Boss Nick Slape Says Co-op Bank Is Back And Looking For Acquisitions

Strategy: Chief executive Nick Slape considers an IPO in 2023

The Cooperative Bank is back. At least that’s according to CEO Nick Slape, who will prove that “ethical” lending doesn’t mean paving the way to financial ruin — something the bank has come perilously close to in the past.

“We’re actually on track to make a full-year profit,” says Slape. “Basically, I had to get the team to go back and see when the bank last made a profit for the year,” he adds half-jokingly.

To demonstrate the bank’s newfound confidence, 58-year-old Slape is looking for deals. He stunned the city with a surprising takeover bid for rival TSB in October.

The £1bn bid was rejected, but it sent a strong signal to the city: Co-op Bank has not only recovered, it wants to grow, take on bigger rivals and ride the wave of ethical lending, which is now very much in vogue .

By contrast, less than a decade ago, it teetered on the brink of collapse with a £1.5 billion black hole. Coincidentally, it had also recently failed to acquire TSB at the time and withdrew an offer in 2013 due to its own weak finances.

Things would go from bad to worse if then-chairman Reverend Paul Flowers got involved in a sex and drug scandal – revealed by The Mail on Sunday – a huge blow to the bank so proud of its ethical credentials.

Sleepe is eager to get back to the forefront. He believes Co-op needs to add ballast before it can pose a serious threat to the big four: Barclays, HSBC, NatWest and Lloyds Banking Group.

“We are a small, medium-sized bank with no scale,” says Slape, pointing to its £21 billion in deposits. TSB has £36 billion. “You specialize or you need to bulk.”

Without size, it’s impossible to generate enough profit to cover the huge costs of running a bank, he explains. These smaller banks – ‘challengers’ to the big four – are considering mergers to solve this problem.

Last month, private equity firm Carlyle approached Metro Bank about a takeover, but it quickly walked out.

Slape refuses to disclose potential targets, but says he has a few in mind, although he says TSB is still the best choice. “We want it to be anchored in our kind of values ​​and ethics — that’s the key,” he says. Co-op’s ethical policy prohibits serving oil companies, miners and companies that cause climate change. It also excludes tobacco, weapons for repressive regimes and other stockpiles deemed unethical by its customers — a policy since 1992.

Slape is looking for goals owners are already excited about selling — “the viability” of a transaction, he says. ‘If it is a private equity firm that has been there for a few years,’ he suggests.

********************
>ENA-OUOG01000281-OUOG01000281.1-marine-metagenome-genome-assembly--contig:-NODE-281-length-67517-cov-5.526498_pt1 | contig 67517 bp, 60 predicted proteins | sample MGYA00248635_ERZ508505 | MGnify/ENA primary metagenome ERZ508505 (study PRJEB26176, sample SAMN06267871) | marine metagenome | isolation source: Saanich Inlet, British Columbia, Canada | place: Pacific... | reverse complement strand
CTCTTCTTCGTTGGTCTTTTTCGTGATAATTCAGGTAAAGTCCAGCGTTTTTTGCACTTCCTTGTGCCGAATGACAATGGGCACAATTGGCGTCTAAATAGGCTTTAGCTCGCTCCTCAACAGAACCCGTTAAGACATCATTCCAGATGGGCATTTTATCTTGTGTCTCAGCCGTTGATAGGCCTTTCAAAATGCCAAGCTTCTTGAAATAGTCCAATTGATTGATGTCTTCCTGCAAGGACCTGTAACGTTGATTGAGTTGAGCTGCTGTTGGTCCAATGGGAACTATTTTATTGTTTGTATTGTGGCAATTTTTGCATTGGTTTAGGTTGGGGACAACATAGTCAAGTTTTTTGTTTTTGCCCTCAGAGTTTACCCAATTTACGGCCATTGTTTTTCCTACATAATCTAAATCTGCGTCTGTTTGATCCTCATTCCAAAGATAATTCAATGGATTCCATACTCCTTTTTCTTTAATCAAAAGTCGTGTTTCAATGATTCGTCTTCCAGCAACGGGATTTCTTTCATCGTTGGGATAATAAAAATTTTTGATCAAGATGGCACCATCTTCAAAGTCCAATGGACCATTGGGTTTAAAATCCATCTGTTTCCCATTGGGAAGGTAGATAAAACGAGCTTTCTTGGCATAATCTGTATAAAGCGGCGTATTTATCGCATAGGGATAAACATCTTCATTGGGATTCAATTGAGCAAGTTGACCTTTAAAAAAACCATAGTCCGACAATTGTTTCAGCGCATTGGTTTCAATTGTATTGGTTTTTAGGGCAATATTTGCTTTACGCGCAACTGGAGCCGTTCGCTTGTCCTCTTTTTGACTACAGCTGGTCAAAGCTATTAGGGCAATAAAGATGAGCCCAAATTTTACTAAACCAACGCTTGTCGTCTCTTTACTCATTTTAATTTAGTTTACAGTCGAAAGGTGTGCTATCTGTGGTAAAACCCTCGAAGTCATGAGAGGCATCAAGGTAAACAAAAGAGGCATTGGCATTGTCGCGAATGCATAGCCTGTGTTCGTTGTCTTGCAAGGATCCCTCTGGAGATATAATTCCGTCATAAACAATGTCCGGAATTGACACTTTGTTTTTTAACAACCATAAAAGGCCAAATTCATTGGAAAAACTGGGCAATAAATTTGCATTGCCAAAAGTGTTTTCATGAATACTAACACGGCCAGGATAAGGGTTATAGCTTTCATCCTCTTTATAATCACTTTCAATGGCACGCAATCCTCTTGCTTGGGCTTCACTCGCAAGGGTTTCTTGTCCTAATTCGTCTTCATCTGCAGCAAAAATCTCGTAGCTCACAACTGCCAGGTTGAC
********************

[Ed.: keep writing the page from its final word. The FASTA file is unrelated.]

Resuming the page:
Pinning down to a specialism can also be an alternative to a complete takeover.

Analysts think TSB is still the price. Sainsbury’s Bank could be a target. The Co-op could also pick out portfolios of mortgages – specialist provider Kensington, for example, was recently put up for sale by its private equity financiers. Could Slape have another crack at TSB? Spanish owner Sabadell tried to unload it before suing earlier this year.

‘We wanted to make it clear that we thought this was an appealing combination’, explains Slape. “We look alike, we have very similar balance sheets.”

So is the Co-opbank back in talks with TSB? “We respect their position on this. We don’t have and don’t talk to them,” he says, as if reading a script.

He has ‘no intention’ to make a higher offer: ‘We have made our position clear.’

The Co-op Bank may seem like an unlikely aggressor — it was also a target like last year when US private equity firm Cerberus made a takeover bid.

But it is one of the oldest challengers. Founded in 1872 as part of the Co-operative Group, it is now owned by a consortium of hedge funds and private funds, including Silver Point Capital, GoldenTree, Anchorage Capital, Bain and JC Flowers. Slape, a seasoned City banker with senior positions at Deutsche Bank, Lehman Brothers and Lloyds behind him, is the fifth CEO in a decade.

The bank was bolstered by a wave of pandemic mortgages fueled by the stamp duty holiday. It was forced to issue a new bond last year to bolster its safety net in case it ever ran into trouble.

He is now entering ‘the next phase’ and has drawn up a new five-year strategy.

“I see 2021 as that turning point. We’ve seen the end of that kind of loss and capital restructuring. It is very important to me that the bank can make a profit.’

He plans to cut costs to less than £300 million a year by 2024 and a plan to scale back the bank’s Manchester headquarters will save around £3 million a year.

He plans to launch “credit repair” loans next year for those with tainted credit histories, expanding the customer base.

But he insists: ‘We are a very conservative bank and we have a very high credit score limit.

“But coming back to our values ​​and ethics, I want to serve people who have a stain on their creditworthiness.”

An IPO could also be in the offing. He says 2023 is “a reasonable time frame: two years of profit behind you.”

But Slape admits, clearly leaving the door wide open for a takeover: ‘Let’s face it, £25-30bn [in assets] will be a small IPO after all.’

Despite TSB’s recent rejection, it could soon be the third time lucky for the Co-op Bank.

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